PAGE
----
In this article our bike fitting expert Steve Hogg discusses what to look for when buying cycling shoes and pedals.

Written by our bike fitting expert Steve Hogg
So, perhaps you are in the market for new road shoes and pedals. What are the priorities when choosing between the multitude of brands and models out there?


1. Fit:
It may seem self evident that a cycling shoe needs to fit well but I see a lot of people whose choice of shoe is ill suited to the feet they place into them. Foot shape varies widely between riders and shoe last shape also varies somewhat between manufacturers. So shop around and try a few different brands and models. Every manufacturer has a different view of what constitutes the ‘average’ foot, so ideally you need to try a few choices before you decide on what is best for you.

If you have wide feet, don’t be tempted to go up a size in length to gain sufficient width. Doing this makes it harder to get an ideal cleat placement, as the larger the shoe, the further from the heel the cleat mounting holes are. If the cleat is mounted too far forward on the shoe, leverage is compromised. Most shoes available suit wide or moderately wide feet.

People with narrow feet are less well served as they are in the minority in this country. If you have narrow feet shop around too, as though there are few shoes designed for narrow feet, some shoes have a greater effective degree of width adjustment than others. The Sidi Energy springs to mind in this regard. They are designed to suit moderately wide feet, but their ratchet strap and capstan adjustment system allows all but the narrowest of foot to use them comfortably, such is the potential range of effective adjustment. Other shoes that can generally be adjusted to suit narrow feet are any where the straps go right over the upper and anchor between sole and upper. This style of construction means that as the straps are tightened, the whole of the upper is pulled in much more securely than designs where the straps do not wrap right around the foot. This is not a hard and fast rule though, so as I said before, try before you buy.

For those new to cycling a cycling shoe needs to be noticeably snugger than an athletic or running shoe. An athletic shoe needs to have a bit of room to accommodate the foot movement that occurs on impact when walking or running. There is no similar need when cycling. Additionally, a shoe/pedal combination is the means by which we transfer the power we develop to the bike. If a shoe is a sloppy fit, then more effort must be invested in stabilizing that foot in shoe, which detracts from our efforts to generate power efficiently. If after some searching you are not happy with the choices open to you, consider a pair of custom shoes. Sabre Boots are one such manufacturer in Sydney that I am familiar with, though there must be others.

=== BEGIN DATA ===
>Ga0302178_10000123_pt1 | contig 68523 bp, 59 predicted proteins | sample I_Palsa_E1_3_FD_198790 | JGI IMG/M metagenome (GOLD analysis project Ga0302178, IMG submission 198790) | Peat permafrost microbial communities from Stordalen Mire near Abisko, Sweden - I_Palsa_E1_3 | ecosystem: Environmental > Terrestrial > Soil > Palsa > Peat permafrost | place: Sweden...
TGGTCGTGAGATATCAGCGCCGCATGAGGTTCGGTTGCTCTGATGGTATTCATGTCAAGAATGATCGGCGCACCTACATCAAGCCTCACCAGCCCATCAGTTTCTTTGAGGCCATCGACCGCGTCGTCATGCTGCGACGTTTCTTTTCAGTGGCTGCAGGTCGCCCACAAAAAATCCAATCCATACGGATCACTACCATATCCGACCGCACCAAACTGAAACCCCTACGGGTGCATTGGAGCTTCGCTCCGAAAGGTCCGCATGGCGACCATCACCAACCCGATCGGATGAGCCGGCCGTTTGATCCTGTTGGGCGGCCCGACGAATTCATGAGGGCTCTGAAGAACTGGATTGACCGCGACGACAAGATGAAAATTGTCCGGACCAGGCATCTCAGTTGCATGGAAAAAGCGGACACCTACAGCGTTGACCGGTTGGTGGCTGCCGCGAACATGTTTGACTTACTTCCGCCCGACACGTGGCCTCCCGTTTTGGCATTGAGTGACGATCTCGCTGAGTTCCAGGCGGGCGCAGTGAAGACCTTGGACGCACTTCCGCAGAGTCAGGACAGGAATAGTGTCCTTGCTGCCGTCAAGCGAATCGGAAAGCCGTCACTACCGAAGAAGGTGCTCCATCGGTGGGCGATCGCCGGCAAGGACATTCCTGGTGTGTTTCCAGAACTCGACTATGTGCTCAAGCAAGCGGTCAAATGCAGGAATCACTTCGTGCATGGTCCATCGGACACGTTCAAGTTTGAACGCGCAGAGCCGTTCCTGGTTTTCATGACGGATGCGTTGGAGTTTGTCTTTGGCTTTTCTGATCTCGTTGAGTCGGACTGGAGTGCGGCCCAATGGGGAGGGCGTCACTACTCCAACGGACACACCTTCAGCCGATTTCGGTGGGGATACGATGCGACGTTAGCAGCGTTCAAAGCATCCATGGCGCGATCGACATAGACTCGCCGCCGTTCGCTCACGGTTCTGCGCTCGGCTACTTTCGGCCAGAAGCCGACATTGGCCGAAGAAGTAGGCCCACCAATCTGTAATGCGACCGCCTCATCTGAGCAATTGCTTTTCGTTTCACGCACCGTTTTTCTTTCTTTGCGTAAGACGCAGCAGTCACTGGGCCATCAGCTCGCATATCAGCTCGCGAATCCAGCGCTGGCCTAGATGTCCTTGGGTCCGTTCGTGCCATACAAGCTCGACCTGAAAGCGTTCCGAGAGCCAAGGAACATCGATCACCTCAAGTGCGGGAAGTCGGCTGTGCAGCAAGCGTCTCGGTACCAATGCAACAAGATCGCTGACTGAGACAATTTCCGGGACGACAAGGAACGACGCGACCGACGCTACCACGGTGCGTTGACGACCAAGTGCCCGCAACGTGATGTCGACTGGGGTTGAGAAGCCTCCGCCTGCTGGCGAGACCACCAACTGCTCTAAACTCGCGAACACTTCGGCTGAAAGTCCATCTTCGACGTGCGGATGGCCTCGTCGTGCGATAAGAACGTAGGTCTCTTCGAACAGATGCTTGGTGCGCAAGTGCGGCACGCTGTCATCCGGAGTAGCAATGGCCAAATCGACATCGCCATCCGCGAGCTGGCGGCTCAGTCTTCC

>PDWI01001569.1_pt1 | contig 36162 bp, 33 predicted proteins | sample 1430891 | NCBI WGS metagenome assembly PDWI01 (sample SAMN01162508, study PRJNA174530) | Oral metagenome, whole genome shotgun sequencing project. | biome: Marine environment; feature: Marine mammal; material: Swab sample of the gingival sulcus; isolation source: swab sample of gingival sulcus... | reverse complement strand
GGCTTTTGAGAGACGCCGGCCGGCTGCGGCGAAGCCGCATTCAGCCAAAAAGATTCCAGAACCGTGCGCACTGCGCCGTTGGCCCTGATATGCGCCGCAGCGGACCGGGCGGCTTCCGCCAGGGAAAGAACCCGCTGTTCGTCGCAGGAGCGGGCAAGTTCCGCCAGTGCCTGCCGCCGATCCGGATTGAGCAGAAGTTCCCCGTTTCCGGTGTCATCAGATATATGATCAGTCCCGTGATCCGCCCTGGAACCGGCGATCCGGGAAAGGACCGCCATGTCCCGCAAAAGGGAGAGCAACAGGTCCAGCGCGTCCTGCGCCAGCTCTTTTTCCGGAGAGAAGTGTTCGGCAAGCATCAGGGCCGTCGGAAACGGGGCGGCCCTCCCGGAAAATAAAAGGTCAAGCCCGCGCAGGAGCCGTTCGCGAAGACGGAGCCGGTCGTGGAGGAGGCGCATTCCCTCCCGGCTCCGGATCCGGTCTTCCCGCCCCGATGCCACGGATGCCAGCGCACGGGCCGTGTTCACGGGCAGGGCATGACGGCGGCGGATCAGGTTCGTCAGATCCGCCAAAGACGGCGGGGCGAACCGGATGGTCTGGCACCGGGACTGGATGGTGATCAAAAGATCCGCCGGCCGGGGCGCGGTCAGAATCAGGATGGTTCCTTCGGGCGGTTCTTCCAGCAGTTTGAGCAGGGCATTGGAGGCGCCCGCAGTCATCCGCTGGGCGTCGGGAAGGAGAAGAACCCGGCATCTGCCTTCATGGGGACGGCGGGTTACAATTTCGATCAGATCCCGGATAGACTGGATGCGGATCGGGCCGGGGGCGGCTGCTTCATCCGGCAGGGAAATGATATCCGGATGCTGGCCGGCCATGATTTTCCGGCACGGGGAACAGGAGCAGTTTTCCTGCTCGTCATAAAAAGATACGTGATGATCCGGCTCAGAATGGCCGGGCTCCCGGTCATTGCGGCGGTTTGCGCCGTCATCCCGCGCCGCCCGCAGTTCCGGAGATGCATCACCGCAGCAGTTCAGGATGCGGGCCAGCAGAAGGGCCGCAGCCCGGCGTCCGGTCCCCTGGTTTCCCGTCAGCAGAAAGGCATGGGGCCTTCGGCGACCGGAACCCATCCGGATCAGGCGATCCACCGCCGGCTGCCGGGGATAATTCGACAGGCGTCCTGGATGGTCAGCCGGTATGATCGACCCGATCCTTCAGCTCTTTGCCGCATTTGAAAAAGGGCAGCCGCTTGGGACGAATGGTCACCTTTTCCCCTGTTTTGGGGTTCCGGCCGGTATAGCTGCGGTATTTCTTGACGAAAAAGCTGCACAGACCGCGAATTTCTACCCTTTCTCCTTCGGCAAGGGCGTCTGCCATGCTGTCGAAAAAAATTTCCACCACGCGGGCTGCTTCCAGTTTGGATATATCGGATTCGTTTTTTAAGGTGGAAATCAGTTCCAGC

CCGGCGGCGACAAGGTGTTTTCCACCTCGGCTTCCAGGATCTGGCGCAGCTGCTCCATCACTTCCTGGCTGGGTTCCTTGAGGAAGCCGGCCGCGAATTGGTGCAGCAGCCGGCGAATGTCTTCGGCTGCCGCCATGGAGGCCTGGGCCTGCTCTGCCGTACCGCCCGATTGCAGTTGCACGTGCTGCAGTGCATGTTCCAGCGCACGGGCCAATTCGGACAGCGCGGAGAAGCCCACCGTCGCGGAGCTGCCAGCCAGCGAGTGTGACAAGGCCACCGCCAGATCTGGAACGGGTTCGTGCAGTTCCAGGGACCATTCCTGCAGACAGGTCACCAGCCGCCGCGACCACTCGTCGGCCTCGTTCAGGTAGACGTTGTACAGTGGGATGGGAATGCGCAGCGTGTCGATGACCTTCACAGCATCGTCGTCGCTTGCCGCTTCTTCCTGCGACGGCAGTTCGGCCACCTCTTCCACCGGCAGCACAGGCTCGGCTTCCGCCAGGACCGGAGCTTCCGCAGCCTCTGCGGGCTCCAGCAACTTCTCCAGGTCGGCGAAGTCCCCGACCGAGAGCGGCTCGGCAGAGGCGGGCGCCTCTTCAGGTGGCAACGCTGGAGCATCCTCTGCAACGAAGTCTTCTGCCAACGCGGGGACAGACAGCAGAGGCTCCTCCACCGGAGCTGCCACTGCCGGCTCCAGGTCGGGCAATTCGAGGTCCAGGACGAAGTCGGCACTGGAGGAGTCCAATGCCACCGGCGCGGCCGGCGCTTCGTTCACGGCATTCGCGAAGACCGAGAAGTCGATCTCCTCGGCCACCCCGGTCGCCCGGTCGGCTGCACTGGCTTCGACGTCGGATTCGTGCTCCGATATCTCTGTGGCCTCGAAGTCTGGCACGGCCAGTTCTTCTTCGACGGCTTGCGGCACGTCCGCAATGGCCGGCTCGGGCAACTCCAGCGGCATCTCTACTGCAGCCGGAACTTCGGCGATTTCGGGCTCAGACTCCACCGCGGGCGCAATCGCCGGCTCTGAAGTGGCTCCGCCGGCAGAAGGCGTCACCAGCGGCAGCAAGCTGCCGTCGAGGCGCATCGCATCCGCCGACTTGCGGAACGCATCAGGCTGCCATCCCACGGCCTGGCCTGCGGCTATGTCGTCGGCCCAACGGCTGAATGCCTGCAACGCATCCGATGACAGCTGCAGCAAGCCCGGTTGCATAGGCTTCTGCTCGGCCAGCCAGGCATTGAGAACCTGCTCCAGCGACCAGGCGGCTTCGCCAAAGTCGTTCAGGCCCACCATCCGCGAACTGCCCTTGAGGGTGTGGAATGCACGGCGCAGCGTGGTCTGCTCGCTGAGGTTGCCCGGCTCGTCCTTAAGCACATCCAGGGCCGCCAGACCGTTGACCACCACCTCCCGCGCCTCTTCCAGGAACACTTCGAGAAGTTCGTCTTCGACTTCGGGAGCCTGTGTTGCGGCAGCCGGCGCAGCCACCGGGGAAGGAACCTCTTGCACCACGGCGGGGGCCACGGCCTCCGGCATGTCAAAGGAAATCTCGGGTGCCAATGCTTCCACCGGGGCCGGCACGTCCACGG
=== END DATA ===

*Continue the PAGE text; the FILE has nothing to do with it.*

2. Construction and design:
Cycling shoe uppers used to be made of leather almost exclusively. This is relatively uncommon now. The better synthetic uppers are more abrasion resistant, stretch resistant and generally more durable than leather uppers and have come to dominate the market place. Leather in the ‘good old days’ was considered good because if a shoe was too tight when new, a few weeks of painful use was enough in most cases to stretch them enough to be comfortable. Thankfully those days are behind us and cycling shoes of any quality tend to hold their shape much better than leather based shoes.

Shoe sole material typically varies between carbon fibre, carbon fibre inserts in plastic or nylon based soles or are of plastic or nylon type material that may or may not be injected with fiberglass or carbon fibre. Generally, the stiffer the material used for the sole, the thinner the sole can be. Providing the sole is of adequate stiffness, thinner is better for reasons that I will explain later. Also, generally the less flexible the sole the better for efficient power transmission, though there are occasional riders who have feet that will tell them there is such a thing as soles that are too stiff.

If you find a number of shoes that fit well and are trying to choose between them, tend towards the ones with extra features like replaceable heel pads, reinforced high wear areas